D.C. Council Member Proposes Same-Day Registration and Voting
Saturday, June 13, 2009
District residents would be able to register to vote and cast ballots on the same day under a proposal that would remove nearly all barriers to participating in local and federal elections.
The legislation, set to be introduced Tuesday by D.C. Council member Mary M. Cheh (D-Ward 3), would place no restrictions on early and absentee voting and would grant voting rights to many 17-year-olds. If approved, it would make the District a leader in efforts to try to increase voter participation.
"We put together a bill that will really make us a model jurisdiction for voter participation," said Cheh, who chairs the Committee on Government Operations and the Environment. "For anyone who wants to vote, I want it to be a smooth, efficient operation."
The legislation came out of Cheh's review of how the city handled the 2008 presidential and local elections.
Cheh said many voters were frustrated by the District's policies on absentee voting during the presidential race. The September primary for local races was marred by an apparent computer glitch that generated thousands of phantom ballots that initially resulted in more votes being counted than cast.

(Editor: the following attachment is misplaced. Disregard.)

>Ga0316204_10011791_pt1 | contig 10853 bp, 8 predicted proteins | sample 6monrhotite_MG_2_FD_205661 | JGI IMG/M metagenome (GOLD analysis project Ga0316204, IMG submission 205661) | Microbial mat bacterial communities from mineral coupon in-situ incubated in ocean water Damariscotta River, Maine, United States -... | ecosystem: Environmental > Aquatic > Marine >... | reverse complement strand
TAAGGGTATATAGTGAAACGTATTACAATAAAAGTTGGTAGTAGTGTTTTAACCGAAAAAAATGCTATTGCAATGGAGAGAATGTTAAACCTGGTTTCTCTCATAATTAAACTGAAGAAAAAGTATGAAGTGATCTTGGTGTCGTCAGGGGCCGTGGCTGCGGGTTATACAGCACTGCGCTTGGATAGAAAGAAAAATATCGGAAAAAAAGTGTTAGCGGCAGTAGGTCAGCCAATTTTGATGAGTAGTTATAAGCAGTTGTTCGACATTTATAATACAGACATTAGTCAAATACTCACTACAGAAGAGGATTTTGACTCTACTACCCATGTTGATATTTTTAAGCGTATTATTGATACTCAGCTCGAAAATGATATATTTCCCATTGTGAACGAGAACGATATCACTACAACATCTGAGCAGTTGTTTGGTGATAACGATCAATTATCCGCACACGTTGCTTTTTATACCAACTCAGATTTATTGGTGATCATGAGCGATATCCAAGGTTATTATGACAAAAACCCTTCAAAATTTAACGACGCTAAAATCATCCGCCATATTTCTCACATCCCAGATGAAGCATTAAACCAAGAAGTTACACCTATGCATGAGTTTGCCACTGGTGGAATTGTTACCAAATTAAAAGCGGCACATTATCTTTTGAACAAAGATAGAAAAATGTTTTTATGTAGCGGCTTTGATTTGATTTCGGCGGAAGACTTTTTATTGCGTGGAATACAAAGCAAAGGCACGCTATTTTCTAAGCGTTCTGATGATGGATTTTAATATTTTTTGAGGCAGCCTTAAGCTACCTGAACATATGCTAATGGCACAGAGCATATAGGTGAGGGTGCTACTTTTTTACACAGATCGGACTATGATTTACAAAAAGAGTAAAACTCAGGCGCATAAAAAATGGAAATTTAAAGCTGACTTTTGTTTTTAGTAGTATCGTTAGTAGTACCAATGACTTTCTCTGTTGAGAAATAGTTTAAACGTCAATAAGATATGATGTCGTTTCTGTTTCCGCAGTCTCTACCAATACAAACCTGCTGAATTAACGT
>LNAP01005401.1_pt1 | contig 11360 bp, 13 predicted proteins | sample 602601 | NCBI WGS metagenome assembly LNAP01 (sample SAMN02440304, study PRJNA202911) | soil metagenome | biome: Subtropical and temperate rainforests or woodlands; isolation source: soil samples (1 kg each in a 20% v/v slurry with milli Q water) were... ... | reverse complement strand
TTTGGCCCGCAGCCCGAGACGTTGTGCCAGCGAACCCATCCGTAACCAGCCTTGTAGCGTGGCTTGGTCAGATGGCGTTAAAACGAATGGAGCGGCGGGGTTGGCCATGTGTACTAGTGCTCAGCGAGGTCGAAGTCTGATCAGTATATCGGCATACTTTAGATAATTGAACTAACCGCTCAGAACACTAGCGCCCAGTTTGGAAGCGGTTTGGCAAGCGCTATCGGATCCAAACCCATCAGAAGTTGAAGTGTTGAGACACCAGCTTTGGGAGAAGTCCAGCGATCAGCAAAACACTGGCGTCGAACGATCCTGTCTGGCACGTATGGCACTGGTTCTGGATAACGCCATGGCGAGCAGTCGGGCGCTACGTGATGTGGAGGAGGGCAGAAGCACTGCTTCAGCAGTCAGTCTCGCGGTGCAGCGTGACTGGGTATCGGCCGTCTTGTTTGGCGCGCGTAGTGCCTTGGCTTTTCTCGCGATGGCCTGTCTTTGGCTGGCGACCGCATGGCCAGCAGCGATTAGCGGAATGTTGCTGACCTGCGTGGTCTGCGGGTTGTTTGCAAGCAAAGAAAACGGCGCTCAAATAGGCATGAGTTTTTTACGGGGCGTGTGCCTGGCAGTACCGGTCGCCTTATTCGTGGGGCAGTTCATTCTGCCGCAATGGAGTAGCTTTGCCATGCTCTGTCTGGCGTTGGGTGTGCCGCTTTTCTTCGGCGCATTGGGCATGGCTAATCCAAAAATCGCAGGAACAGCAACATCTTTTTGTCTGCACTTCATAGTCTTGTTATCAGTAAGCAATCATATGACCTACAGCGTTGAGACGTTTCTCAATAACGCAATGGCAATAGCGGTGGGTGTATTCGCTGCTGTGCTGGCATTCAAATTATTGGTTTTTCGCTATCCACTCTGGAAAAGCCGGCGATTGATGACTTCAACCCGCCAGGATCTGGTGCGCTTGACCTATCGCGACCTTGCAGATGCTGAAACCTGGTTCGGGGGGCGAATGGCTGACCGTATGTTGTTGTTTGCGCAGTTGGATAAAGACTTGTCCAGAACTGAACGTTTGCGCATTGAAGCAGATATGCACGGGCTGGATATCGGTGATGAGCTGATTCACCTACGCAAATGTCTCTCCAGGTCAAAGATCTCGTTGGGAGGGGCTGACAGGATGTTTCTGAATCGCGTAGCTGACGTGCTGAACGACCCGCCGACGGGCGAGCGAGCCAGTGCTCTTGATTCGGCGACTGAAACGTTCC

In addition to making it easier to vote, Cheh's bill calls for a return to either paper ballots or guaranteed paper receipts from computerized voting machines. After each election, the Board of Elections and Ethics would have to conduct an extensive audit to make sure the results were accurate.
Cheh also wants to mandate that poll workers complete at least four hours of training, and she wants to set new standards for the board of elections, including requiring that its three-members be experienced in "elections law and procedure."
"It's not an indictment of the current members, but an insurance policy for the future," said Cheh, who is optimistic that the full council will approve the bill.
If it does, the new procedures would be in place by the 2010 mayoral and council elections. Cheh has inserted $330,000 in the fiscal 2010 budget to help pay for the changes.
Currently, an eligible voter has to register at least 30 days before an election to participate. The only voters eligible to cast an absentee ballot are those who will be out of town on Election Day or are hospitalized or disabled.
Thousands of people waited in long lines to vote early in the presidential election even though they did not have a valid excuse. If Cheh's bill is approved, the city would adopt "no fault" absentee voting. The board of elections would also be empowered to set up early voting locations across the city.
"A lot of people said, 'Wouldn't it be easier just to create an early voting mechanism?' " said Jesse Lovell, a spokesman for DC For Democracy, a progressive advocacy group that has been working with Cheh on the bill.